I’d rather endure bumper-to-bumper exhaust fumes in silence than sit through another tedious radio talk show on the topic. I hear the word ”race”, I turn the dial. Goodbye SAfm, goodbye 702. Hello Bob Dylan: tell me something that hurts.
For years I stayed tuned, listening on in the hope that someone would say something fresh and dazzling. But then I stopped listening. Because there is something about the bi-polar topic of race that results in South Africans checking in their personalities at the door.
Public discussions on the topic quickly descend into a dull hum of platitude-swapping as Brian from Bryanston and Sipho from Soweto haul out all the exhausted old phrases and hand-me-down ideas that clog the drains of contemporary wisdom. The politicians and the pundits don’t come close to the mind-blowing range of racial experiences that punctuate the everyday realities of the average South African. Humbling, enervating, mystifying — race is a twisted choreographer that plays silent havoc with our days.
But when the dinner party cacophony veers towards the topic I’m the first to stop drinking and volunteer to take the gravy-soaked plates to the kitchen. Because that’s the moment when idiosyncrasy and surprise leave the room and everyone reverts to his or her monologues. Having been knocked around by three guys with AK-47s in his own home, my usually riveting father becomes a predictable bigot in the face of my equally predictable zealot. Gay friends turn into ranting Republicans. My brother becomes an instant Zulu blanc, ululating at the altar of Jacob Zuma. And my husband starts becoming nostalgic about the favelas of Brazil, where race is as passÃ© as Havaianas, and the infrastructural demands of a city with a mega-population as big as SÃ£o Paulo’s are more Beijing than Ipanema.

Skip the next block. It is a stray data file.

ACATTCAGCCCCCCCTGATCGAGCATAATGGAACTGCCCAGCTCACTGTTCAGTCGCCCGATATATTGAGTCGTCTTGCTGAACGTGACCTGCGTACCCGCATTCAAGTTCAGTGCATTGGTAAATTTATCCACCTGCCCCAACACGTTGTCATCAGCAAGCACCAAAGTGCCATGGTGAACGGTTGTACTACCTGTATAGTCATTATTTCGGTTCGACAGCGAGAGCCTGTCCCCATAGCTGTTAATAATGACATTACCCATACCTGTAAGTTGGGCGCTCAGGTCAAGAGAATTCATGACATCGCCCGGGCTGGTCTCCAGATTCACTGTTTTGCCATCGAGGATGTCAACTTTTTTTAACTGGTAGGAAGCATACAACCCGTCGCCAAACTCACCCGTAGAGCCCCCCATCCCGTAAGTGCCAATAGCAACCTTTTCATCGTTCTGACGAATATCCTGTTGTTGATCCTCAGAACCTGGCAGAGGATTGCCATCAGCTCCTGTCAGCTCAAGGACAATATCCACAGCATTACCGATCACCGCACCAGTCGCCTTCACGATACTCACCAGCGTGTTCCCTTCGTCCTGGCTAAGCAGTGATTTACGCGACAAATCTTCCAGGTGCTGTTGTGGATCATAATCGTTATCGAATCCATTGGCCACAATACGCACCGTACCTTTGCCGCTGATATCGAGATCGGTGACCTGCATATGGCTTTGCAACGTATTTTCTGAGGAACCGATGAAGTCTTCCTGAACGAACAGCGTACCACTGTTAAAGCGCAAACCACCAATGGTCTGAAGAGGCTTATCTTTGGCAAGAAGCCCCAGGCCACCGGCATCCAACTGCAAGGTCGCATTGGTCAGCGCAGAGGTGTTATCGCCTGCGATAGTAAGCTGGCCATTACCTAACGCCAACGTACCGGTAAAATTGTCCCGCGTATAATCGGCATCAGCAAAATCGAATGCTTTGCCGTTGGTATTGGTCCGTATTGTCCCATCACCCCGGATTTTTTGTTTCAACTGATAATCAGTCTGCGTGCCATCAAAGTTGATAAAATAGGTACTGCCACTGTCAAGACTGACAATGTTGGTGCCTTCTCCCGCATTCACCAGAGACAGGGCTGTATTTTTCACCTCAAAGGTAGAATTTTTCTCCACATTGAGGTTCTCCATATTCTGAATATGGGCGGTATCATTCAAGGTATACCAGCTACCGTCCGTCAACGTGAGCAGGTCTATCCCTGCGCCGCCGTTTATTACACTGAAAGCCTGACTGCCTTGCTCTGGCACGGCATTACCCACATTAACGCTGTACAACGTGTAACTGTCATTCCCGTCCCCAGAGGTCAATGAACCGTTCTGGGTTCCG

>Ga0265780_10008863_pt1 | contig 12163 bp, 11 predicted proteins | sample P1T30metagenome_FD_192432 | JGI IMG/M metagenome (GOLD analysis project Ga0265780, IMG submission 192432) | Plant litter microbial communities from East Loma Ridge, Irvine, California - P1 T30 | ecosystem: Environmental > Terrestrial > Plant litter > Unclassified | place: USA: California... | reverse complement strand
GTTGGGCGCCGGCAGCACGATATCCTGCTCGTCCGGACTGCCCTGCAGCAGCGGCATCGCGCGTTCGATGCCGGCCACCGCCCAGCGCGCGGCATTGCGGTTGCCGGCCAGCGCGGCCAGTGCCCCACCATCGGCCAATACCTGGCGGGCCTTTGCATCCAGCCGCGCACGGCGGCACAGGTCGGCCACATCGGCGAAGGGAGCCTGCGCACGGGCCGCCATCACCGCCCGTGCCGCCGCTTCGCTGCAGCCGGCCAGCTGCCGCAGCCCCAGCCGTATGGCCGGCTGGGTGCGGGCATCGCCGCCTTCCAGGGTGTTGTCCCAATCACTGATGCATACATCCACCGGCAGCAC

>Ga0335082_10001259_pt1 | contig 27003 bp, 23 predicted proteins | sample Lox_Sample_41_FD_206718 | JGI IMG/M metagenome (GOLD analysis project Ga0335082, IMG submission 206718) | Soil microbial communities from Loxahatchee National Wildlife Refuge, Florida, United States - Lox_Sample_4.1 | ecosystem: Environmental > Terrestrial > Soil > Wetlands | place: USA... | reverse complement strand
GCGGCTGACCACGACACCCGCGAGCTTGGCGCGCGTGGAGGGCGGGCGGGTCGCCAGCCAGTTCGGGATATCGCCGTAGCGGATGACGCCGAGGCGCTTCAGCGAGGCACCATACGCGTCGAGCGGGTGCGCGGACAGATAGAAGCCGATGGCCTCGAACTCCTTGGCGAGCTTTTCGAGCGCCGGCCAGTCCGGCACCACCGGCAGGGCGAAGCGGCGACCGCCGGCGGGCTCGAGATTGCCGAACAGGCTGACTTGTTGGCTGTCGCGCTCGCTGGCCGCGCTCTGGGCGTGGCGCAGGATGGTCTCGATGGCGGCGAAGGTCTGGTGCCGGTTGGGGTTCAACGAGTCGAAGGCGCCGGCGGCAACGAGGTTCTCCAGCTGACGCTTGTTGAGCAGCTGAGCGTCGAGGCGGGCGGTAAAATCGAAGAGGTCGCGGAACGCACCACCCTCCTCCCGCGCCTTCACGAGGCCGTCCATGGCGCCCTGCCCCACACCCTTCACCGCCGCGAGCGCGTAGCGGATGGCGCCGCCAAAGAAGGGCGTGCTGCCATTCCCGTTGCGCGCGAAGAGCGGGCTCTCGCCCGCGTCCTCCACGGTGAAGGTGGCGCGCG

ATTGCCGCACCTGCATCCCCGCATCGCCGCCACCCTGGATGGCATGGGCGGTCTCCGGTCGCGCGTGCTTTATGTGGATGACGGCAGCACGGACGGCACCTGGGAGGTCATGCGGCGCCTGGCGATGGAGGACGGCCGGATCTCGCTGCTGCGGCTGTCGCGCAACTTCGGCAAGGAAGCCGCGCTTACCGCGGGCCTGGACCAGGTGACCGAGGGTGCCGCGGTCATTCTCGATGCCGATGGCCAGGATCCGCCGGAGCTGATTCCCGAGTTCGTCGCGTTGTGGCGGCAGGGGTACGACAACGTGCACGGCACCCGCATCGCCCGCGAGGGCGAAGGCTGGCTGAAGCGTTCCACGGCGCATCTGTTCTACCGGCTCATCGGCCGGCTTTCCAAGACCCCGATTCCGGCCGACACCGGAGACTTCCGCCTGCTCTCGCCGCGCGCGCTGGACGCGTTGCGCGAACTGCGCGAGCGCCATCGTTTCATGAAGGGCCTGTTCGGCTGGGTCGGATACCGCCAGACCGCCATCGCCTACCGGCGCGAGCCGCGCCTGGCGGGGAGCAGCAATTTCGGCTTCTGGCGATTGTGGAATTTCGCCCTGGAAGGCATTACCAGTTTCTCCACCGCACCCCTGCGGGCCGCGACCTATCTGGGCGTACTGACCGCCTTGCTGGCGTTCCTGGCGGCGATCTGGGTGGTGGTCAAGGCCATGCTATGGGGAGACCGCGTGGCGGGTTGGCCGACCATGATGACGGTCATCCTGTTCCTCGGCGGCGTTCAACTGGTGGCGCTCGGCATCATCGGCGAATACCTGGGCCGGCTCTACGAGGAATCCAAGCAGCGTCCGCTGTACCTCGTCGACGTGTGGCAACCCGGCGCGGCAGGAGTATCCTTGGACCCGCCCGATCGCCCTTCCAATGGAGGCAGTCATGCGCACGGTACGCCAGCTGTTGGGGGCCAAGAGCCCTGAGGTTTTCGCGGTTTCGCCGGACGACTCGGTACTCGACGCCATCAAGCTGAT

I invariably get stuck somewhere between the socialist gangbang idealism of my pre-1994 toyi-toying days and the frigid cynicism I feel in the wake of the conservative cultural essentialism that defined the Mbeki era. The African renaissance was an ideological party that rocked on to Timbuktu without me. I seemed to get left behind with my SPF60 and my astronomical electricity bill.
So there I am, driving home from Hyde Park mall after blowing some ebucks to ward off my recession blues, when I get a call from the Mail & Guardian. The piece they’re after? It’s my own personal tokoloshe come home to haunt me. You can’t put your bed on bricks forever. ”How does it feel to be white in South Africa now?” How does it feel to have hayfever on the first hot day of spring, to be childless, 40, slightly hungry, stuck in a traffic jam and moderately saddened by the death of Patrick Swayze?
I know how being white doesn’t feel. It doesn’t feel like kwaito. None of that relentless, throbbing desire to announce oneself. It doesn’t feel like Allen Ginsberg yelling his tumbling, hallucinatory anthem, Howl, over the rooftops of New York City in the summer of 1955. My sense of being in my skin, in my country, isn’t half as ballsy and declaratory as all that. It’s an altogether quieter, more stoic kind of an affair.
Witnessing Helen Zille toyi-toying in the run-up to the elections made me feel skaam to be white. Like a babalaas flashback, it reminded me of myself when I was 21 and bok to belong. But my skaamness didn’t stop me voting for her. (Basic instinct: power must be checked and balanced.) And voting for her didn’t stop me feeling like an unspoken-for outsider.